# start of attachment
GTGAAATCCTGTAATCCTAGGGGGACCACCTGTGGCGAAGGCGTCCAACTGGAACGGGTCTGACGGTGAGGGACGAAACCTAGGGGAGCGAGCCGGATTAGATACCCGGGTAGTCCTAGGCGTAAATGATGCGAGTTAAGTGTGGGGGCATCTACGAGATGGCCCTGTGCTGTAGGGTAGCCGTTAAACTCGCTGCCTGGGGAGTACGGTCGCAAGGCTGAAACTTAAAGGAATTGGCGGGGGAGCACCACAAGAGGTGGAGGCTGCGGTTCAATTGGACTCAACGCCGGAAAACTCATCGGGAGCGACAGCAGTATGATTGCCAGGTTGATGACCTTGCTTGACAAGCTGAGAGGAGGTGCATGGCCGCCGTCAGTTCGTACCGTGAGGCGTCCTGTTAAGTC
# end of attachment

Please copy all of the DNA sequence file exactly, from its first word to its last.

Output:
GTGAAATCCTGTAATCCTAGGGGGACCACCTGTGGCGAAGGCGTCCAACTGGAACGGGTCTGACGGTGAGGGACGAAACCTAGGGGAGCGAGCCGGATTAGATACCCGGGTAGTCCTAGGCGTAAATGATGCGAGTTAAGTGTGGGGGCATCTACGAGATGGCCCTGTGCTGTAGGGTAGCCGTTAAACTCGCTGCCTGGGGAGTACGGTCGCAAGGCTGAAACTTAAAGGAATTGGCGGGGGAGCACCACAAGAGGTGGAGGCTGCGGTTCAATTGGACTCAACGCCGGAAAACTCATCGGGAGCGACAGCAGTATGATTGCCAGGTTGATGACCTTGCTTGACAAGCTGAGAGGAGGTGCATGGCCGCCGTCAGTTCGTACCGTGAGGCGTCCTGTTAAGTC